Is Rooibos Actually Tea?
There are many health benefits attributed to rooibos tea, but is it actually a tea?
The Short Answer
No, rooibos is not technically a “real tea.”
The Long Answer
Rooibos, or red tea as it is sometimes called, comes from a young plant. In fact, the Aspalathus linearis bush plant that this popular herbal beverage is derived from is only 300 years old. That may seem fairly ancient to some of us, but when you consider most tea-producing plants have been around for more than a millennium, you can see that rooibos is still in its infancy.
This popular beverage is coveted for its medicinal properties. Rooibos drinkers enjoy benefits such as improved skin complexion, inflammation prevention, and bone health boosting. It has also been attributed to a boost in cardiac health. Patients suffering from diabetes or colic have found that rooibos helps them manage their condition. And if that’s not enough, it has also been known to cure headaches, asthma, insomnia, hypertension, eczema, allergies, and premature aging. It can also ease stomach cramping and give an added boost to the immune system.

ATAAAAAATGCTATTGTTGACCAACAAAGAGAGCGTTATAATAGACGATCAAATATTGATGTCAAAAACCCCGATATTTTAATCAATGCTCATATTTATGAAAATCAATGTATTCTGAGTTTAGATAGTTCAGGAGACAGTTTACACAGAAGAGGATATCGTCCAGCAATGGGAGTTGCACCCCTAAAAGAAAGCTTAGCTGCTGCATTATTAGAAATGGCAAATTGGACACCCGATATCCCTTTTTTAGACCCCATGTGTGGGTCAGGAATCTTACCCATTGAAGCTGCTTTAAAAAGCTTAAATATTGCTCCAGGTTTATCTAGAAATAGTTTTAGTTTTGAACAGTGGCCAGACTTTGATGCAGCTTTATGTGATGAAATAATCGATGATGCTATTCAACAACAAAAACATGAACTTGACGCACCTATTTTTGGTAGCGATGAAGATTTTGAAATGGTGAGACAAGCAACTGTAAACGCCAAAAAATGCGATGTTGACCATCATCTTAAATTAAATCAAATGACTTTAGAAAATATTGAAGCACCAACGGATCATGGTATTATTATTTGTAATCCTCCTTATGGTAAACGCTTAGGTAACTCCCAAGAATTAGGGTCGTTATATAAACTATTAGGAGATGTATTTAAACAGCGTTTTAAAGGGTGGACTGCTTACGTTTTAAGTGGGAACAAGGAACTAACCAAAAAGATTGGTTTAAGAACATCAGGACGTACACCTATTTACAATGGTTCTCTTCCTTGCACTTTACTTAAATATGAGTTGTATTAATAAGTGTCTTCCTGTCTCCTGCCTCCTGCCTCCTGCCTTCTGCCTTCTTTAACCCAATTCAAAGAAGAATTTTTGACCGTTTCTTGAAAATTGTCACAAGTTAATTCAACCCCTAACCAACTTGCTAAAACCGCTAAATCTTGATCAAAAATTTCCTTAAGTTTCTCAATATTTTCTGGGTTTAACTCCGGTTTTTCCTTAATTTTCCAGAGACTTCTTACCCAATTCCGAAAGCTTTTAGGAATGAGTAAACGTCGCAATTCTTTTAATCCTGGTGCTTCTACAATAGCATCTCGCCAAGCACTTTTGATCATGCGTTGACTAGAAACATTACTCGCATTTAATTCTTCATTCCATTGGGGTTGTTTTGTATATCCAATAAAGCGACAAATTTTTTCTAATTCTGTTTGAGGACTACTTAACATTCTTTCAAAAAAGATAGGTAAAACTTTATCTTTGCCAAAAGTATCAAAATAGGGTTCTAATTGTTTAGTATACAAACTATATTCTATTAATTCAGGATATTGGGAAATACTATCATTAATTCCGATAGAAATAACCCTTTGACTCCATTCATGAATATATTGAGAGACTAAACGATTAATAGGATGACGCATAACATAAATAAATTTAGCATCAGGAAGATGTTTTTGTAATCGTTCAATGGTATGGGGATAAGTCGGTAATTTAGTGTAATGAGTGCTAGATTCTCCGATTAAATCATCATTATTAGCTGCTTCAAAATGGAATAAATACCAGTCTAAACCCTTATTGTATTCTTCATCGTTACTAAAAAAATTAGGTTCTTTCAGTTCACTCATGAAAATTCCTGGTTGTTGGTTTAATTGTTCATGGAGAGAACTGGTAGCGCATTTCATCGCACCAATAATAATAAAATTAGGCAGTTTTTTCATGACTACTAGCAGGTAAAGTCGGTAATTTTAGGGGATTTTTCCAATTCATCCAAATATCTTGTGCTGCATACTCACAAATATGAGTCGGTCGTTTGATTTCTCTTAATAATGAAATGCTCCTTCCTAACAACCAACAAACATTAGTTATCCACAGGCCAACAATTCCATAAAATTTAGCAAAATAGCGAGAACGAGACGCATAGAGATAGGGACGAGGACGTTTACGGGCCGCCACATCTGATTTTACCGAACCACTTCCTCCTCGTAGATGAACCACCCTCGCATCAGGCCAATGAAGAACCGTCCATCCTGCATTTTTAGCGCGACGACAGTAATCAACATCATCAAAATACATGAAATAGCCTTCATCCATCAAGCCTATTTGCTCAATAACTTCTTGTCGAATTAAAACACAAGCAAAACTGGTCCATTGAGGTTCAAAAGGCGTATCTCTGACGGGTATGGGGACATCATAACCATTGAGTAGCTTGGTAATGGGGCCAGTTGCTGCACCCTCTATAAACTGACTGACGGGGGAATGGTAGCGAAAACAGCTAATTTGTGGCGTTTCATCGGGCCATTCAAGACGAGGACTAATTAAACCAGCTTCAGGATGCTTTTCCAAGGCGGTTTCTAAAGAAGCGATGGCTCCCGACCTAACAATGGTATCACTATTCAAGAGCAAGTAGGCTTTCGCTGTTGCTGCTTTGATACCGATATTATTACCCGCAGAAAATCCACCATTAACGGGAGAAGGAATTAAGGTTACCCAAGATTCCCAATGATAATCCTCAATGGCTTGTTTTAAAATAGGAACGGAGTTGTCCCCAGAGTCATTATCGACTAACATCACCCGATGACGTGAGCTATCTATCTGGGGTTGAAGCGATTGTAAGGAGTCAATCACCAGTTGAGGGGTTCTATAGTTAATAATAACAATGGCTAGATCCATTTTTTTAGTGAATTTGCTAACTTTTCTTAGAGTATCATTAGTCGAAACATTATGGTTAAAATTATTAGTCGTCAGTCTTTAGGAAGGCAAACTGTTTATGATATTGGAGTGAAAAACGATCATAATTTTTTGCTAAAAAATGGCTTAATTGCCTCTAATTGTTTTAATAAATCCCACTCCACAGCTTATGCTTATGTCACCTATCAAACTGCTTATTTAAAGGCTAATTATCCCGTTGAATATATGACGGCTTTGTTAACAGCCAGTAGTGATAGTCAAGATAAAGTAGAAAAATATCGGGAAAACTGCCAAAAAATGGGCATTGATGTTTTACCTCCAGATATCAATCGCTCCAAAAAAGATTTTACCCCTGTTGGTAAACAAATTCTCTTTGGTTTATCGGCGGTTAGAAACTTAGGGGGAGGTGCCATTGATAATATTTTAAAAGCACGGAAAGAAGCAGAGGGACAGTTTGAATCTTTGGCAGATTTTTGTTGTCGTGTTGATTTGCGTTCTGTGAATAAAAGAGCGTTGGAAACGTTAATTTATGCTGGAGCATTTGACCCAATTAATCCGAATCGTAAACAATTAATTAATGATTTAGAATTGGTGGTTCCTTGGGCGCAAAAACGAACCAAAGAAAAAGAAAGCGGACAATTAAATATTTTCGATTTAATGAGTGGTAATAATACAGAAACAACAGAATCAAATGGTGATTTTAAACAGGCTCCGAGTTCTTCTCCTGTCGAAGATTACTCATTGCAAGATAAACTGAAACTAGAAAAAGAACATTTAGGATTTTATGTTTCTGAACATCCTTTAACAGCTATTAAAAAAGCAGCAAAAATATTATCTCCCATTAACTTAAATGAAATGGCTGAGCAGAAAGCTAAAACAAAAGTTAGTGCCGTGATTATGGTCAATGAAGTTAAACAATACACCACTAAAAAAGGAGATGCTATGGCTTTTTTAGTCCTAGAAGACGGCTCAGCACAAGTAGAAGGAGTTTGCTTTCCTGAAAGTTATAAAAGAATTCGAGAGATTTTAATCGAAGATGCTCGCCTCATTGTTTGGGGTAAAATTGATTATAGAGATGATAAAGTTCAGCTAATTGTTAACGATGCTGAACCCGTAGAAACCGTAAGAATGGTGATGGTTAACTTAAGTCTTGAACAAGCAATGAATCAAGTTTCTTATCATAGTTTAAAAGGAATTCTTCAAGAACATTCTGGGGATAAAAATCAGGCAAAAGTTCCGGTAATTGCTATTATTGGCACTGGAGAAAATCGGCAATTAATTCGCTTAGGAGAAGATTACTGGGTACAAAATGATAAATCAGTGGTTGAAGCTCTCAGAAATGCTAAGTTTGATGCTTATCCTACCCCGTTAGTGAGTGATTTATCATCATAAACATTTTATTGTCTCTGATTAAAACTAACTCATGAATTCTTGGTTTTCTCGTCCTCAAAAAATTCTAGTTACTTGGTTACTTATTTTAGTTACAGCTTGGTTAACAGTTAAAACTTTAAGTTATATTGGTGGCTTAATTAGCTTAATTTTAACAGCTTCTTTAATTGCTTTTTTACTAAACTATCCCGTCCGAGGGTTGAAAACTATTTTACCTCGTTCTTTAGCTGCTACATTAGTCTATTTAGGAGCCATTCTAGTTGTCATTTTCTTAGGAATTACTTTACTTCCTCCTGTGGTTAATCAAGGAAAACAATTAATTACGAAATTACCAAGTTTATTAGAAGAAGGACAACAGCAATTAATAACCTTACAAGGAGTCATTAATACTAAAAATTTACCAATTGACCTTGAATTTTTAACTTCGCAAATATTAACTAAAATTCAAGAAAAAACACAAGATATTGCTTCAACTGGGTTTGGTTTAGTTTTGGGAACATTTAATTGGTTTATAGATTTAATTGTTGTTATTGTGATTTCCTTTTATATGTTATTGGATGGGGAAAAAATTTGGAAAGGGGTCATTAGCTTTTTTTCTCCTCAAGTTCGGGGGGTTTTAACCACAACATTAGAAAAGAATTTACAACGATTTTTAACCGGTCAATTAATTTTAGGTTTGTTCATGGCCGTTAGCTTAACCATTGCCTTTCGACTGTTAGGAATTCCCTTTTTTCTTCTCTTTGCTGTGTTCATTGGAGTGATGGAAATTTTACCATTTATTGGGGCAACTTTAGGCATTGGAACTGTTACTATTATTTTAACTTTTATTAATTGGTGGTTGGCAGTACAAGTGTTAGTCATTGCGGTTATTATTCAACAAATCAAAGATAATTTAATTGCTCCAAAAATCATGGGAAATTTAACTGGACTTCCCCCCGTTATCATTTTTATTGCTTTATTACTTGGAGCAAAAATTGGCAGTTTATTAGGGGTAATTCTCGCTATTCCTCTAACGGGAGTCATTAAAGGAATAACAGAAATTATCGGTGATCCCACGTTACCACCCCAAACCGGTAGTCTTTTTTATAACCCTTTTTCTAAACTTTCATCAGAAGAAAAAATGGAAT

Rooibos contains no caffeine whatsoever and is low in tannins. The health benefits we’ve listed above have been confirmed by the US Department of Agriculture. They note that rooibos tea has a positive effect on reducing cancer.
Rooibos tea is a lot of things. One thing that it is not, however, is a tea.
“But, it’s called rooibos TEA!”
I know it is. But that’s wrong.
It would be more accurate to call rooibos an herbal beverage. When you’re talking about “real” tea, you are referring to a beverage made from the leaves of a single plant. That plant is called Camellia sinesnsis but is more commonly referred to as “the tea bush.” All real teas are derived from the same plant. The differences between them come from processing. That’s why herbal teas cannot be considered actual tea. They’re a concoction created by fusing many different herbs together from various plants.
Dutch settlers in South Africa first popularized rooibos in the 1700s, but it did not become a commercial crop until the 1930s. A less oxidized version called green rooibos was created in the 1990s. Powdered rooibos was developed in the early 2000s and can be used for cooking purposes.